The other favorite of mine is a re-do of the “Golden Dream” song sequence of the American Adventure attraction at EPCOT. The show was originally created in 1982 for the opening of EPCOT so it was decided to update the finale film sequence to include images that had occurred in the ten years since the show opened (the fall of the Berlin wall in 1989, the Space Shuttle Challenger Accident in 1986, etc.). The goal was to increase the length of the song by 30 seconds to include this new footage.

We re-recorded the ryhthm section and a vocal choir at a studio here in Los Angeles, we used the original orchestral recordings done in Philadelphia in 1979 and we re-recorded the vocals over again using the original male singer and a new female vocalist. The male singer was Richard Page from the 80’s group Mister Mister. He did the original recording before he hit it big with Mister Mister and by the time we went to re-record him the group had disbanded, which was good as we couldn’t have afforded him if Mister Mister were still selling CD’s.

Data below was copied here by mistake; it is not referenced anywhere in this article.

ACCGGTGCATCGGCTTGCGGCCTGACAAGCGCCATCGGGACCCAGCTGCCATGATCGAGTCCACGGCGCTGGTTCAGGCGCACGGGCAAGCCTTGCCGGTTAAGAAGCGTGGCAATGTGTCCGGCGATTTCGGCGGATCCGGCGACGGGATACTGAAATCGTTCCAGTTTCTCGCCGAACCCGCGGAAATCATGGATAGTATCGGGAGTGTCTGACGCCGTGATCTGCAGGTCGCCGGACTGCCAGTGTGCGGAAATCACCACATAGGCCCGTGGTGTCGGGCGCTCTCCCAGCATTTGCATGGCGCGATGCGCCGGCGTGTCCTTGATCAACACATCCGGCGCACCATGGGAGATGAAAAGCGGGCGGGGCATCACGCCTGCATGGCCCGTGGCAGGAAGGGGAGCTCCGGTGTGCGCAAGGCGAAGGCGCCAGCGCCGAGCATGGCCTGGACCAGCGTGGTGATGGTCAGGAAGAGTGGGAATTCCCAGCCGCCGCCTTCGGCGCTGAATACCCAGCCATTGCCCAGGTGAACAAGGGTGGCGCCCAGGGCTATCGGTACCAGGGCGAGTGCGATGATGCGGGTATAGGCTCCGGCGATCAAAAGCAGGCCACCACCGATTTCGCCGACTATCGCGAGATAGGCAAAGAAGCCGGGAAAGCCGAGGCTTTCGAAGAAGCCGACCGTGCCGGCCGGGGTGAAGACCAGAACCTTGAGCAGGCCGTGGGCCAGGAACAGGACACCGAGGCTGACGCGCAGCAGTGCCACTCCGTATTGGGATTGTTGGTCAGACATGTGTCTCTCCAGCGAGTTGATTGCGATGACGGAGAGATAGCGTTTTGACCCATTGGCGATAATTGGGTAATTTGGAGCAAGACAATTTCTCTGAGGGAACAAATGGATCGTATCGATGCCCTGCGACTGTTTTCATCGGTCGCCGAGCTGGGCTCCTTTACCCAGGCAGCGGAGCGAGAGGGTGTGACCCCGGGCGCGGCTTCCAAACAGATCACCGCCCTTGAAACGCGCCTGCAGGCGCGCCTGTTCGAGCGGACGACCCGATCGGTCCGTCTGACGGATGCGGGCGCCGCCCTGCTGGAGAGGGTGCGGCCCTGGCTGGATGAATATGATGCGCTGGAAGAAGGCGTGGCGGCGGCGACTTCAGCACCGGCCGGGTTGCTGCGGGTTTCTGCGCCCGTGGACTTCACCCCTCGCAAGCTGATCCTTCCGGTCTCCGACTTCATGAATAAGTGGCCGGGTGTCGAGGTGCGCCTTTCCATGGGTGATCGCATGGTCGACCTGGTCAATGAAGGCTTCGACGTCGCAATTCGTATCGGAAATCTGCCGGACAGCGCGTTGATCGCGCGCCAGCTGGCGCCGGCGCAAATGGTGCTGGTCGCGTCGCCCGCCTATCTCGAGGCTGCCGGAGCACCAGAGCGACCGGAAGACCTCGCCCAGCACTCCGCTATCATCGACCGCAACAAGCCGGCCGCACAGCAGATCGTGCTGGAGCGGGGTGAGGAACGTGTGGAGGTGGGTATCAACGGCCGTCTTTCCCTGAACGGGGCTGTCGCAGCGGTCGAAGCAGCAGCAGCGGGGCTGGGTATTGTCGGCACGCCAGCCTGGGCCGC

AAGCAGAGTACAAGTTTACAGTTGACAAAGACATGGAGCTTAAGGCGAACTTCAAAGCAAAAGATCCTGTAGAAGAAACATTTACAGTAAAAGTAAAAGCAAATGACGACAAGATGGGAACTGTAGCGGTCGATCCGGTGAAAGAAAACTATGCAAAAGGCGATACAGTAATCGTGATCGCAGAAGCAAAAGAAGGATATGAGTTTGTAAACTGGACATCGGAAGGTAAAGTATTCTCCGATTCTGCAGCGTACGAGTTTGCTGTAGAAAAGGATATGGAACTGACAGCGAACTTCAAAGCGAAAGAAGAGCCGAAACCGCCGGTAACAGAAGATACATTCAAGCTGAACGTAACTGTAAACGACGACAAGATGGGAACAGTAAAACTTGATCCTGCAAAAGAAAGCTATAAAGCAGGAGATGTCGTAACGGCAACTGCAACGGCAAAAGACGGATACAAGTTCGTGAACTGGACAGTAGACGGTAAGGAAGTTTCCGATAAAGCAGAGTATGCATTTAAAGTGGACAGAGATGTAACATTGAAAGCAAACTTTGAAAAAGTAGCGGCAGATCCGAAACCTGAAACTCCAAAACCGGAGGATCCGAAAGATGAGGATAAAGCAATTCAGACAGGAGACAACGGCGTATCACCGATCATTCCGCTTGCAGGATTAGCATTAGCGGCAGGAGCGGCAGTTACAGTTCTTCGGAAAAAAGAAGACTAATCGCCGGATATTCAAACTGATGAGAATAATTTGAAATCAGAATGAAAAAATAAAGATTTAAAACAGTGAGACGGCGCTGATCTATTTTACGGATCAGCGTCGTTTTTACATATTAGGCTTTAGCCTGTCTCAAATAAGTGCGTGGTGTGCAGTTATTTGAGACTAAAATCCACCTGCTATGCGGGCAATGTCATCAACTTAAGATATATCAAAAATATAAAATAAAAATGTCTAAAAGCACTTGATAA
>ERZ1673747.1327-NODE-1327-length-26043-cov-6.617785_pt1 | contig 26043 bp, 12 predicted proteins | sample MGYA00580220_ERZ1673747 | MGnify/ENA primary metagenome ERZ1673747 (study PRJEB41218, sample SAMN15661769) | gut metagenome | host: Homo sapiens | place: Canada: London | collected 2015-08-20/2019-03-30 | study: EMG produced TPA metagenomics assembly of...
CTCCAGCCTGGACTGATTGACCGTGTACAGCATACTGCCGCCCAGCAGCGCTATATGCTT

The original female singer, Marti McCall, had unfortunately died of cancer so we hired a another singer named Siedah Garrett. She wrote and sang on Michael Jackson’s “Dangerous” CD and Tour. I then took all of the elements I had recorded and re-mixed the song in Studio A of Walt Disney Imagineering.